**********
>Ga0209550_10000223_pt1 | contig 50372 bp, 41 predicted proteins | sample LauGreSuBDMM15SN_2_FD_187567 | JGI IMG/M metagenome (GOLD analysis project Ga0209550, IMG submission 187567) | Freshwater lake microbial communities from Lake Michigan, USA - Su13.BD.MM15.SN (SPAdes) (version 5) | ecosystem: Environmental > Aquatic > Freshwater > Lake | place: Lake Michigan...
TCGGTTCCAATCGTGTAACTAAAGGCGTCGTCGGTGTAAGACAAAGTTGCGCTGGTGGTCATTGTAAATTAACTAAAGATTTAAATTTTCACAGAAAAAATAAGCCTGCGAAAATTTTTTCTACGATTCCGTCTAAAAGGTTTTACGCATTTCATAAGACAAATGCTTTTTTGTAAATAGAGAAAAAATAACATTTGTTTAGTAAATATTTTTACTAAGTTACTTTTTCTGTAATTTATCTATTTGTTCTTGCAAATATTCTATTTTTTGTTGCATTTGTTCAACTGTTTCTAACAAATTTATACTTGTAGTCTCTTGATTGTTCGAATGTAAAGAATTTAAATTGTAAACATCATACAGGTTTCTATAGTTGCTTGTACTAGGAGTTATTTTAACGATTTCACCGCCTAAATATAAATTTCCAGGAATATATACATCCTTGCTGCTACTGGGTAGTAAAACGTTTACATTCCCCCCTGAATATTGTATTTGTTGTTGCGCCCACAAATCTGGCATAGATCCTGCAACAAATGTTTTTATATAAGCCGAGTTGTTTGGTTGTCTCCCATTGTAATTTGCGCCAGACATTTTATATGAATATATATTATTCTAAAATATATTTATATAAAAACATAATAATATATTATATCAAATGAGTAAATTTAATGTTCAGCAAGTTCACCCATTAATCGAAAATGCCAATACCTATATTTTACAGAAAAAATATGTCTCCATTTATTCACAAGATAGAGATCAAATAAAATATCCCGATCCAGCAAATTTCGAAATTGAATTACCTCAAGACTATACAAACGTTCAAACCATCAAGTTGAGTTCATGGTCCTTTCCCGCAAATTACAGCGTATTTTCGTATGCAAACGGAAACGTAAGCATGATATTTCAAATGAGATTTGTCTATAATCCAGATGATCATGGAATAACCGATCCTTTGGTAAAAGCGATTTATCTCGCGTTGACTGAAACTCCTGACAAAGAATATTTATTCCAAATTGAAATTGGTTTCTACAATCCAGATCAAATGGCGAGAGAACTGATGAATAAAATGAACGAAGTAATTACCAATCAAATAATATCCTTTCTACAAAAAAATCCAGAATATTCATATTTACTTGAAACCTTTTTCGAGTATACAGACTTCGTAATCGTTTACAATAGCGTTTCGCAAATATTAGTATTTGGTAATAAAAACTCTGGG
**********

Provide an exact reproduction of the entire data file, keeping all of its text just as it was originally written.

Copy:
>Ga0209550_10000223_pt1 | contig 50372 bp, 41 predicted proteins | sample LauGreSuBDMM15SN_2_FD_187567 | JGI IMG/M metagenome (GOLD analysis project Ga0209550, IMG submission 187567) | Freshwater lake microbial communities from Lake Michigan, USA - Su13.BD.MM15.SN (SPAdes) (version 5) | ecosystem: Environmental > Aquatic > Freshwater > Lake | place: Lake Michigan...
TCGGTTCCAATCGTGTAACTAAAGGCGTCGTCGGTGTAAGACAAAGTTGCGCTGGTGGTCATTGTAAATTAACTAAAGATTTAAATTTTCACAGAAAAAATAAGCCTGCGAAAATTTTTTCTACGATTCCGTCTAAAAGGTTTTACGCATTTCATAAGACAAATGCTTTTTTGTAAATAGAGAAAAAATAACATTTGTTTAGTAAATATTTTTACTAAGTTACTTTTTCTGTAATTTATCTATTTGTTCTTGCAAATATTCTATTTTTTGTTGCATTTGTTCAACTGTTTCTAACAAATTTATACTTGTAGTCTCTTGATTGTTCGAATGTAAAGAATTTAAATTGTAAACATCATACAGGTTTCTATAGTTGCTTGTACTAGGAGTTATTTTAACGATTTCACCGCCTAAATATAAATTTCCAGGAATATATACATCCTTGCTGCTACTGGGTAGTAAAACGTTTACATTCCCCCCTGAATATTGTATTTGTTGTTGCGCCCACAAATCTGGCATAGATCCTGCAACAAATGTTTTTATATAAGCCGAGTTGTTTGGTTGTCTCCCATTGTAATTTGCGCCAGACATTTTATATGAATATATATTATTCTAAAATATATTTATATAAAAACATAATAATATATTATATCAAATGAGTAAATTTAATGTTCAGCAAGTTCACCCATTAATCGAAAATGCCAATACCTATATTTTACAGAAAAAATATGTCTCCATTTATTCACAAGATAGAGATCAAATAAAATATCCCGATCCAGCAAATTTCGAAATTGAATTACCTCAAGACTATACAAACGTTCAAACCATCAAGTTGAGTTCATGGTCCTTTCCCGCAAATTACAGCGTATTTTCGTATGCAAACGGAAACGTAAGCATGATATTTCAAATGAGATTTGTCTATAATCCAGATGATCATGGAATAACCGATCCTTTGGTAAAAGCGATTTATCTCGCGTTGACTGAAACTCCTGACAAAGAATATTTATTCCAAATTGAAATTGGTTTCTACAATCCAGATCAAATGGCGAGAGAACTGATGAATAAAATGAACGAAGTAATTACCAATCAAATAATATCCTTTCTACAAAAAAATCCAGAATATTCATATTTACTTGAAACCTTTTTCGAGTATACAGACTTCGTAATCGTTTACAATAGCGTTTCGCAAATATTAGTATTTGGTAATAAAAACTCTGGG